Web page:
MP tables bill requiring continued access to cash in Canada

Ted Falk, Member of Parliament for Provencher, was pleased to have the opportunity to table his new private member’s bill in Ottawa earlier this month. Bill C-400 seeks to establish a framework for continued access to and use of cash in Canada.

“In a world where commerce is moving at a rapid pace towards plastic, online, and digital currencies, many Canadians, including many in my riding of Provencher, are concerned about their access to and ability to still use cash as currency,” Falk says. “For millions of Canadians, particularly the most vulnerable folks in our population, physical cash is essential to everyday life.”

This is also true for charities, community organizations, and remote communities, he says, since they rely on cash to achieve their goals.

“In a world where governments, banks, and corporations are increasingly infringing on the privacy rights of Canadians, cash remains the only truly anonymous form of payment,” Falk adds.

Additionally, Bill C-400 would change the existing Currency Act by limiting the Finance Minister’s ability to arbitrarily eliminate certain denominations of banknotes.

According to Falk, the Liberal government changed the Currency Act back in 2018, giving cabinet ministers the power to remove specific denominations of currency from circulation without giving all parliamentarians a voice.

Immediately following that move, the Finance Minister removed the little-used thousand dollar bill and twenty-five dollar bill from circulation.

“I’d like to see that power go back to Parliament,” Falk says.

If adopted, Falk’s bill would also prevent the Bank of Canada from developing a central bank digital currency.

“There are already lots of forms of electronic currency, like electronic funds transfers, credit cards, debit cards, and there’s cryptocurrency,” he says. “People already have lots of options. At the end of the day, people don’t want to leave the power in the hands of the government. They want more anonymity than that.”

Every year at this time, MPs like himself are allowed to enter their names into a lottery for the opportunity to present bills they would personally like to bring to the House of Commons. Only a few of those bills are selected.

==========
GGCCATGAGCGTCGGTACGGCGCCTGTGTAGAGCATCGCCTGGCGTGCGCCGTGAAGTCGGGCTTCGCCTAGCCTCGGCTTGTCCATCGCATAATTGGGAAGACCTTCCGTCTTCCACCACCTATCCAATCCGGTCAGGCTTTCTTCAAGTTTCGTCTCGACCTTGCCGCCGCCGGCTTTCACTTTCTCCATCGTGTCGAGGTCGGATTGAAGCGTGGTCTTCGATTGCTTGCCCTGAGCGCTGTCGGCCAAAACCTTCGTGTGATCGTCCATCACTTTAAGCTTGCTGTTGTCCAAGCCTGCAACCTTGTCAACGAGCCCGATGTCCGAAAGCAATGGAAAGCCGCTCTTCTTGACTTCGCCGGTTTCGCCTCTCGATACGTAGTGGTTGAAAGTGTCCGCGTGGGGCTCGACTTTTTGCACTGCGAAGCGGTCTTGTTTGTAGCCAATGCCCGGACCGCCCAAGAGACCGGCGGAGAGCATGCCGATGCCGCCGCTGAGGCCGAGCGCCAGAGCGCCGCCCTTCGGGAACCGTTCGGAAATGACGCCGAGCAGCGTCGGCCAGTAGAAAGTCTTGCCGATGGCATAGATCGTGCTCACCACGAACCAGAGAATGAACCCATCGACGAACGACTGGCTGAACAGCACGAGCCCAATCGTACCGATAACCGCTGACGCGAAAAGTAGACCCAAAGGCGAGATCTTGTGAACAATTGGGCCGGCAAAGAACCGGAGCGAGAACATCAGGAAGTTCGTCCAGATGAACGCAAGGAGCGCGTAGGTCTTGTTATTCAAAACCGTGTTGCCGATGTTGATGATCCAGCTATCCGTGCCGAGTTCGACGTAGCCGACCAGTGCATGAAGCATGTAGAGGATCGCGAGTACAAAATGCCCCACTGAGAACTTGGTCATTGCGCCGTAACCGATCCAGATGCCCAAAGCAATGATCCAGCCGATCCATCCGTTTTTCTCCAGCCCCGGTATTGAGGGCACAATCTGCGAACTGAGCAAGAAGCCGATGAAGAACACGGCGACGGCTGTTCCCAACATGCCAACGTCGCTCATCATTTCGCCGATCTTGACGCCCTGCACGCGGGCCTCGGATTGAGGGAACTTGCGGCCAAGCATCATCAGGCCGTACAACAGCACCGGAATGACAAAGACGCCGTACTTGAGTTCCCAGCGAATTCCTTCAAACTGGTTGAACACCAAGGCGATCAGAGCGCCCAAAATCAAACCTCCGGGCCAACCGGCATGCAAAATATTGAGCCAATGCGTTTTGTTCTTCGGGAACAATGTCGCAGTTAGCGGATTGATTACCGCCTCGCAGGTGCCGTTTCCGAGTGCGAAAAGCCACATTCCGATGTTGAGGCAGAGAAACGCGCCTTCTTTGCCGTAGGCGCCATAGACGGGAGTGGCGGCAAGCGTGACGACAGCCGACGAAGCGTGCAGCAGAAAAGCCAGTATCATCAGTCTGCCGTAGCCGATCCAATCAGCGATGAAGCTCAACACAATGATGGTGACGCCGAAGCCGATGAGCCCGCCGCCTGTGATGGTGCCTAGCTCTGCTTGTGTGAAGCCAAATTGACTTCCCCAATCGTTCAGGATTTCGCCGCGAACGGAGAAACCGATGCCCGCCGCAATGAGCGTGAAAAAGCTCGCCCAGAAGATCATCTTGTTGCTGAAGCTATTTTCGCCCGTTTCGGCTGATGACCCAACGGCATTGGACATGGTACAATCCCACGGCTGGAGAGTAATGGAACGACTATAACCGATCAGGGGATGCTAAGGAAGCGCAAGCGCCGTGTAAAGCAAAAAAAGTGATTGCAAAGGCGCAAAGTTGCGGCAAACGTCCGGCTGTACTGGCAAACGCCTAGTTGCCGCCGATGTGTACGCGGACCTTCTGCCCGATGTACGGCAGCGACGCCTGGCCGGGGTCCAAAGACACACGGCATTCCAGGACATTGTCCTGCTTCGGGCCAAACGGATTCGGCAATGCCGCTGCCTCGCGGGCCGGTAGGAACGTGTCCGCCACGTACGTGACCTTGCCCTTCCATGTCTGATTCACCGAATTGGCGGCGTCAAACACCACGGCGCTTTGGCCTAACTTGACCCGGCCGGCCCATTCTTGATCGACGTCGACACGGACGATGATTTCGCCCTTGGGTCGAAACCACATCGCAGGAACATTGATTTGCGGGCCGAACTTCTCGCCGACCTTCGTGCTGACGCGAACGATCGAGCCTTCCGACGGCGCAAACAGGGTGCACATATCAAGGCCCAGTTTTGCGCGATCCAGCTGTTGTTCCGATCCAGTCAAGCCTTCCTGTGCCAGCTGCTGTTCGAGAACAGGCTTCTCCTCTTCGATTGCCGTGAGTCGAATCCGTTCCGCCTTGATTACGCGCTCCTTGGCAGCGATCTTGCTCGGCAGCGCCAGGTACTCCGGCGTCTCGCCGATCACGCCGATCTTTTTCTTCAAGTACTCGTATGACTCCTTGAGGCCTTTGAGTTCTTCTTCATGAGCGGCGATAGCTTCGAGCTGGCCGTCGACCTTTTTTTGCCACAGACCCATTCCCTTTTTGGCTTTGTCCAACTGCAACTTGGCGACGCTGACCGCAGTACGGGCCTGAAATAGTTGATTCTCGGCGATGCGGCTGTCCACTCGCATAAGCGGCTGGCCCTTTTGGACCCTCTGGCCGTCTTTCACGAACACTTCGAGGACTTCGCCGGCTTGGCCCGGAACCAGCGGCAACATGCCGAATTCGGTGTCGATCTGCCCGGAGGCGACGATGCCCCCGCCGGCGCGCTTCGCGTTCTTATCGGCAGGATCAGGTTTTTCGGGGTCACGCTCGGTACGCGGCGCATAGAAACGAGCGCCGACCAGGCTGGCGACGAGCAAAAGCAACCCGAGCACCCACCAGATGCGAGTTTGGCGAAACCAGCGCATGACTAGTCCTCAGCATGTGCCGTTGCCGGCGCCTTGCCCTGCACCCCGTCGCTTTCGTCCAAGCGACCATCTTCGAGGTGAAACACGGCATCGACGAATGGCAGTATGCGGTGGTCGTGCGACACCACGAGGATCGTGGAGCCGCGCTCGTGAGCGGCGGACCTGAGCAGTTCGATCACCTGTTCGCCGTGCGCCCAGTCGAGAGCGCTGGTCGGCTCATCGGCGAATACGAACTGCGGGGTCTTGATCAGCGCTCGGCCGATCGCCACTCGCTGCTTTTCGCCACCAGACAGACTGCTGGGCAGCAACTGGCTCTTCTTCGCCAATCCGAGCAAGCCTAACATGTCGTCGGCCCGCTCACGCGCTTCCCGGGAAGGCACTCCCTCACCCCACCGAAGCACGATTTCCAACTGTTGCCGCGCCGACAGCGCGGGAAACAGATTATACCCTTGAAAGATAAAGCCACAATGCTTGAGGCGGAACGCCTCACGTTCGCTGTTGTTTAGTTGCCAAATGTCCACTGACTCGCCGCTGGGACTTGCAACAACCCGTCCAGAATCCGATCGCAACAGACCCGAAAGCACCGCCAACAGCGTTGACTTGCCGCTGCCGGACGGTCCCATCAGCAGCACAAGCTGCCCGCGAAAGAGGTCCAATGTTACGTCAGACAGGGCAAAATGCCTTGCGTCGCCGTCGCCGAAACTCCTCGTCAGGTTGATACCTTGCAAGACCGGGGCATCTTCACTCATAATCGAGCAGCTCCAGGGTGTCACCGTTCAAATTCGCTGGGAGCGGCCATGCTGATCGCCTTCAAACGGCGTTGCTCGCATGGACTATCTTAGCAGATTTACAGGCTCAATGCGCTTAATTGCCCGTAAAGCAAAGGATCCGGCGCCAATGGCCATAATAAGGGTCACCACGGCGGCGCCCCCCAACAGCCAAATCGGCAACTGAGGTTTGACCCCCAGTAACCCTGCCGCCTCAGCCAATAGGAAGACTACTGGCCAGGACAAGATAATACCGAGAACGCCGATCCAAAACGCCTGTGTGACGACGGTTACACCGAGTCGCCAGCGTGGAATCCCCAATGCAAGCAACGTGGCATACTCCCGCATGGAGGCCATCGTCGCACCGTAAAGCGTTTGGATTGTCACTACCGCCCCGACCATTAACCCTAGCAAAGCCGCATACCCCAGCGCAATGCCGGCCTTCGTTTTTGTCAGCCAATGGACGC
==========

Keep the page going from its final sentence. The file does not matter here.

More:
In all of his years as an MP, Falk says he has only had this opportunity once before. In 2015, his bill was selected first out of 300 in the lottery. At that time, he sought to amend the Fairness in Charitable Gifts Act.

Ultimately, it didn’t pass. Although in fairness to Falk, it is very rare for a private member’s bill to pass.

“In Canada’s history, there’ve only been 270 private member’s bills that have actually succeeded in getting royal ascent,” he explains.

Bill C-400, too, has a long row to hoe before it’s anywhere near to being adopted. Falk will have two opportunities in the new fall session of Parliament to introduce his bill and entertain debate over it.

After the bill’s second reading, Parliament will vote to determine whether it has enough merit to proceed to the finance committee for review.

But private member’s bills are considered low priority for the finance committee, Falk says. If it does make it this far, it could still take weeks before the finance committee gets to it. At that point, they could choose to drop the bill altogether, amend it, or approve it as is.

If approved, it would proceed to the Senate where it would also undergo a first, second, and third reading.

“Once the Senate approves it, if they don’t amend it, then it gets royal ascent,” Falk says. “It’s a very long process. It’s hard to actually get a private member’s bill over the finish line.”

Even so, Falk looks forward to debating this important issue in the new sitting of Parliament.

“This common-sense legislation will benefit vulnerable Canadians and those who work so hard to support them and further enshrine the essential and fundamental freedoms of Canadians,” Falk concludes.

Brenda Sawatzky, Local Journalism Initiative Reporter, The Niverville Citizen